Artist Denise Wyllie is a London-based visual artist whose roots are in working class Haringey. In this interview with Eddie Saint-Jean, she reflects on her experiences at Kingston University, where she studied Fine Art and Printmaking, and discusses how craft, class and gender intersect, feature in and inspire her day-to-day work. From presenting lectures on famous women artists, to work celebrating Rosalind Frankin’s scientific achievements, Wyllie’s practice explores the legacy of female artists whilst also highlighting current need for better representation on art gallery walls.
‘One of Audre Lorde’s poems talks about the master’s tools will never dismantle a master’s house. I think there was a real conscious use of imagery to use not the master’s tools but women’s tools, which were traditionally the broom and the vacuum cleaner. It was about looking at power and agency differently, and using women’s ways to create change.’
- Suzy Stiles, worker at the Lenthall Road Workshops.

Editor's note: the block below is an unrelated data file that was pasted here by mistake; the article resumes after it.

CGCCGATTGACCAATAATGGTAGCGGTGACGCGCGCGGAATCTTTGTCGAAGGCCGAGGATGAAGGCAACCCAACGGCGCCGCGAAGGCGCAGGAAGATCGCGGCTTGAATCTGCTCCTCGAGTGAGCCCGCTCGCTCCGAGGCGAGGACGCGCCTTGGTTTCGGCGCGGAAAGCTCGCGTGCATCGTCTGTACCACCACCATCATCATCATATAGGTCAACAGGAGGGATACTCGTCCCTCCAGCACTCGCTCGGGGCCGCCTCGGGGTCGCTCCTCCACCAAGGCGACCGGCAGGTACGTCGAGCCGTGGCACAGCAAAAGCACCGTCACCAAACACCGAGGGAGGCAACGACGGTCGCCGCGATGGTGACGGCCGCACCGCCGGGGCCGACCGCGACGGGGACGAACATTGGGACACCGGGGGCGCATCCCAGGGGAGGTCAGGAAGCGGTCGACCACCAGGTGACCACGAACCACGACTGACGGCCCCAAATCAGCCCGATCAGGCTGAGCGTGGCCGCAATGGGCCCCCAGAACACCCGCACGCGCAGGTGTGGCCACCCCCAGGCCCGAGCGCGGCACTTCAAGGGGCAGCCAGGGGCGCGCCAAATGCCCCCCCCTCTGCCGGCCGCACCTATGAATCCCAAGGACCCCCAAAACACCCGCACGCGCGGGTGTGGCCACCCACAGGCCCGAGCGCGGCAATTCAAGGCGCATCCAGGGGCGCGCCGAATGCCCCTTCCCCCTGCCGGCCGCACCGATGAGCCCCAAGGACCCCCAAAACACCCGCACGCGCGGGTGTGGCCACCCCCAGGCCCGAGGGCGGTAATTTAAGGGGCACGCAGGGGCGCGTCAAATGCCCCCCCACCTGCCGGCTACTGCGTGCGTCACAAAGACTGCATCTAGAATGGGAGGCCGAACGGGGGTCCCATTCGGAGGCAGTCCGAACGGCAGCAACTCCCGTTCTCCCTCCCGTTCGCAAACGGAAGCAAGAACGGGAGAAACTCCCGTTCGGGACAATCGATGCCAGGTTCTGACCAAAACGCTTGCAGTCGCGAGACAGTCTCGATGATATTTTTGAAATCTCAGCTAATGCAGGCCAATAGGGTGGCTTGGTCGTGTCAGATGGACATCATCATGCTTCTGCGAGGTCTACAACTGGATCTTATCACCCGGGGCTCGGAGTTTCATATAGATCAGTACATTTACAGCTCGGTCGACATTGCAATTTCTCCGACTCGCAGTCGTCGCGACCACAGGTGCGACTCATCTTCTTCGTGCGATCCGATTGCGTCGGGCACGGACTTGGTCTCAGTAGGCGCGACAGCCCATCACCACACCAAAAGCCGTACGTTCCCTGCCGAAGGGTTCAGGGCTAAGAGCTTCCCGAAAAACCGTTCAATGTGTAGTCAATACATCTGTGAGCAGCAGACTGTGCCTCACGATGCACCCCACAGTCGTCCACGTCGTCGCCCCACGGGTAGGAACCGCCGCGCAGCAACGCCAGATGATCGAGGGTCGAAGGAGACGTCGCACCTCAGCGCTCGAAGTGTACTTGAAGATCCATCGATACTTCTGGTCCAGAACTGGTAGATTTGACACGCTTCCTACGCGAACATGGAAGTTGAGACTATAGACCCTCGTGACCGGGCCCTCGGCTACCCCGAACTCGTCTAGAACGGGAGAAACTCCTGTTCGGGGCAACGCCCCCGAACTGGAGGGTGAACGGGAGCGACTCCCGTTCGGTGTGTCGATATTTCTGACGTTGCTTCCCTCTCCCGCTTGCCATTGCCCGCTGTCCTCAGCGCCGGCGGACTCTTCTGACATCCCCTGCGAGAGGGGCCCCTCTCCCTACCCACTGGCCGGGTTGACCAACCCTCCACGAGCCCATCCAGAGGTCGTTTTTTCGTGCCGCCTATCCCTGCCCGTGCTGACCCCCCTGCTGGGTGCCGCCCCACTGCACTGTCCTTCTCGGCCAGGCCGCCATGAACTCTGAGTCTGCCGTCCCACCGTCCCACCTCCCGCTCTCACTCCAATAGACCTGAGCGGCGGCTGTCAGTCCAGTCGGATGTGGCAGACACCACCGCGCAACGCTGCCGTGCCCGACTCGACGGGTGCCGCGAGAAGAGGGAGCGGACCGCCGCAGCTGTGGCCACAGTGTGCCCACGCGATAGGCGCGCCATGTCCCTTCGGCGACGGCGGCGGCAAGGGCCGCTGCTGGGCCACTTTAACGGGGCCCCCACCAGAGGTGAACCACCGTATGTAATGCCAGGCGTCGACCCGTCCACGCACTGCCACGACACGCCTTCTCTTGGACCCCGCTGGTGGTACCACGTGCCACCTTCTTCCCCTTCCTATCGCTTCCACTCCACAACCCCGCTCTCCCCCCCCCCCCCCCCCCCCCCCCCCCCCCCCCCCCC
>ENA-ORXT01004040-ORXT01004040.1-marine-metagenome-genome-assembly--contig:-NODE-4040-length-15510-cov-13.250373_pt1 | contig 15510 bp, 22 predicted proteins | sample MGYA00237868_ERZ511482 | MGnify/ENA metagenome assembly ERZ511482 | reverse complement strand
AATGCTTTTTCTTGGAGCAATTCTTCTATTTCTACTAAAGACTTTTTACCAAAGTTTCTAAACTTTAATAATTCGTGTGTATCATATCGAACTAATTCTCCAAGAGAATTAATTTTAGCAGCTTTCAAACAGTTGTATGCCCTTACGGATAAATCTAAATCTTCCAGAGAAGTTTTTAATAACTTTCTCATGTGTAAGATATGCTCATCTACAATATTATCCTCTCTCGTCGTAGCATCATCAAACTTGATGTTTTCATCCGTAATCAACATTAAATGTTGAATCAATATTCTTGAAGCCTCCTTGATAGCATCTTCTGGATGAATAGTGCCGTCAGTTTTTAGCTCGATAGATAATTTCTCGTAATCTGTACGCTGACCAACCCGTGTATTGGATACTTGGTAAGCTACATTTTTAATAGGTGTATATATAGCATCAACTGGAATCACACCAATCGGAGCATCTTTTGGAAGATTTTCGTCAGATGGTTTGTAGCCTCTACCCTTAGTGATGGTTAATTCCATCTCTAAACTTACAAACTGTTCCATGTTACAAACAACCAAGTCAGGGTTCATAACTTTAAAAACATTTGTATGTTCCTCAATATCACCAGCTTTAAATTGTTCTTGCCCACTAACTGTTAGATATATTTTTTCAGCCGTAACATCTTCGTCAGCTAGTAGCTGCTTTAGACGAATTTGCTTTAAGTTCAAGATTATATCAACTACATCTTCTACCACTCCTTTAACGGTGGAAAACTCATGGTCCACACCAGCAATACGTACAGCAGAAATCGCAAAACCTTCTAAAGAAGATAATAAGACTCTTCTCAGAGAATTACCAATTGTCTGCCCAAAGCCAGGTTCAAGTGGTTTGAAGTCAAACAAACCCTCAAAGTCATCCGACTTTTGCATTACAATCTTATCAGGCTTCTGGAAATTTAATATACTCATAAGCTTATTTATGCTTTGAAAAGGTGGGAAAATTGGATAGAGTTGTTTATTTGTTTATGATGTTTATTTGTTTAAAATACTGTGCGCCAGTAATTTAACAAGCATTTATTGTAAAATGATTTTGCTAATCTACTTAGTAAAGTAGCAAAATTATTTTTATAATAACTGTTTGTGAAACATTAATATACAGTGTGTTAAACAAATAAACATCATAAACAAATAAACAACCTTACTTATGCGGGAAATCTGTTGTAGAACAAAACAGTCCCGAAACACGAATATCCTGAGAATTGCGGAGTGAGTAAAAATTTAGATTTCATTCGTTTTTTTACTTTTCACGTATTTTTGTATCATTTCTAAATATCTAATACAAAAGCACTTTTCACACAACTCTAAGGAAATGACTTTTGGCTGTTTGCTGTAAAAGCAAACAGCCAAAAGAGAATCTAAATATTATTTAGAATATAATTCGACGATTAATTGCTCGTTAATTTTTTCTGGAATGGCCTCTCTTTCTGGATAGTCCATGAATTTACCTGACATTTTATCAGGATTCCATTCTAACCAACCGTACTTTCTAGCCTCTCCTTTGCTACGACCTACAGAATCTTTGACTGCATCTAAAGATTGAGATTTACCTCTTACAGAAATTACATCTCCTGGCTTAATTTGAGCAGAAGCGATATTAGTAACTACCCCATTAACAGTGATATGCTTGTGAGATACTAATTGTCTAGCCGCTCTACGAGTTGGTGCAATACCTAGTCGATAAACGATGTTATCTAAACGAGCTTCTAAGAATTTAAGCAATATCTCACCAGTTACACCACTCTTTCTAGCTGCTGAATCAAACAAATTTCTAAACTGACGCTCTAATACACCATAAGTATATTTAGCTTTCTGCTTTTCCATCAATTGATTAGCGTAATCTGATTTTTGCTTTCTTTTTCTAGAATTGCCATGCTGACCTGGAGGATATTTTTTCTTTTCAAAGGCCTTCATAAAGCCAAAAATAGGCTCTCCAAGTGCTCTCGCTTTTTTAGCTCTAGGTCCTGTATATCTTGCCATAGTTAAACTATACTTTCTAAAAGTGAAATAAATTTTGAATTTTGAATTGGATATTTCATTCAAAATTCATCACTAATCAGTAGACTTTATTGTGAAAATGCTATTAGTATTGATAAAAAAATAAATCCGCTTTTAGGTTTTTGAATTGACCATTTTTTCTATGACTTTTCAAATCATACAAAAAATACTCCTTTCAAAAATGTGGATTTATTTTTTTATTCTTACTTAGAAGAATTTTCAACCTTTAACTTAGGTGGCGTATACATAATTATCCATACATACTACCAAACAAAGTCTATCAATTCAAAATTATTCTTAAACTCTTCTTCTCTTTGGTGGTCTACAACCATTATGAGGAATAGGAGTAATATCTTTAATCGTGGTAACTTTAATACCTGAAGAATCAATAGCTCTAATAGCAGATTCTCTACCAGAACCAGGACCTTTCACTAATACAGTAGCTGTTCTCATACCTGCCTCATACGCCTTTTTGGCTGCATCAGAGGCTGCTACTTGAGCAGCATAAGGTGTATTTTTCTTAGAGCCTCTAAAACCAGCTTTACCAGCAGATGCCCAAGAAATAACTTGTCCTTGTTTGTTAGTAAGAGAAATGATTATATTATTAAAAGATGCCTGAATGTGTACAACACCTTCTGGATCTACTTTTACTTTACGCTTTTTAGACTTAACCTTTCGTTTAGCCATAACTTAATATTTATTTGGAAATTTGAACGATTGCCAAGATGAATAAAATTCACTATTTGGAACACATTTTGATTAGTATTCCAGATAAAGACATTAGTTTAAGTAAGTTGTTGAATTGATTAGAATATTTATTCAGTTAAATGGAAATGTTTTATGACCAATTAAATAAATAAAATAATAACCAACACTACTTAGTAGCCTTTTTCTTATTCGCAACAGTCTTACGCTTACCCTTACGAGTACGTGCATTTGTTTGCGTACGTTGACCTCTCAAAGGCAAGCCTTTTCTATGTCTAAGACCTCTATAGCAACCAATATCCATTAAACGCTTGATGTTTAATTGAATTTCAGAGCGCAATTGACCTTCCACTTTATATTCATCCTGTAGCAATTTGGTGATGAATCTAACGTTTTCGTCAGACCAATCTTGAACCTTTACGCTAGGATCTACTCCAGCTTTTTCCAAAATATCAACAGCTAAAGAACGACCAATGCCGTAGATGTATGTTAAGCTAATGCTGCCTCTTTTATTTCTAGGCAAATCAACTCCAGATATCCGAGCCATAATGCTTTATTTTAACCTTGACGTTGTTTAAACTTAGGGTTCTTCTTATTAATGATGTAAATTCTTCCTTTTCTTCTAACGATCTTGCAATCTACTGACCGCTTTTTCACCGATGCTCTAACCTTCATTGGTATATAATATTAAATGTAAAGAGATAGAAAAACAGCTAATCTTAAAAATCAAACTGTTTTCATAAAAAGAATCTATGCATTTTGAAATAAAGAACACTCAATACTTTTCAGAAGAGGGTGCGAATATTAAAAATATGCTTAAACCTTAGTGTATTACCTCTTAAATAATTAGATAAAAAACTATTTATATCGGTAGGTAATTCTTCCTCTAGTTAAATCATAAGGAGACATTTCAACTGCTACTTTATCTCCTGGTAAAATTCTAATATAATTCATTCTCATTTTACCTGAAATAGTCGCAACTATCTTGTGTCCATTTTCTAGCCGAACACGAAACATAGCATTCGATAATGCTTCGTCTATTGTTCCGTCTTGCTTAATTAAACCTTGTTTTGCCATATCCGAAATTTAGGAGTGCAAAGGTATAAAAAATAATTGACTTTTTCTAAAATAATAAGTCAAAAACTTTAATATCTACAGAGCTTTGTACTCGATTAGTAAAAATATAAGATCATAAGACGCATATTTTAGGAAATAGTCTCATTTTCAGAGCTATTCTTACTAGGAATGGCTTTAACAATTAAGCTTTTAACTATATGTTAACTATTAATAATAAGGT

If you stepped through the ordinary-looking front door of 81 Lenthall Road in the 1970s and 80s, you’d be forgiven for thinking that you’d stumbled on a covert military operation. In this shabby townhouse down a quiet street in Hackney, East London, you’d find women kitted out in boiler suits, respirator masks, and thick gloves moving around chemicals and heavy-duty equipment. The artist Claudette Johnson, a member of the Lenthall Road Workshop, recalls feeling like ‘guerilla fighters’, ready to ‘change something in society’. The revolution they were planning, however, was a peaceful one: their weapons were cameras, screen-printing materials, and the power of a community united by desire for social change, and they were fighting to ‘change how women were viewed in society’. Posters and other printed material made by the group are currently on display in a small but inspiring exhibition at the Hackney Museum, which traces the history of the feminist Lenthall Road Workshop from its beginnings as a community silkscreen and photography service in 1975, to its collaborations with groups such as Women’s Aid, the Black Lesbian and Gay Support Group, and Hackney Urban Studies Centre throughout the 1980s, and ending with its ultimate loss of funding in 1993.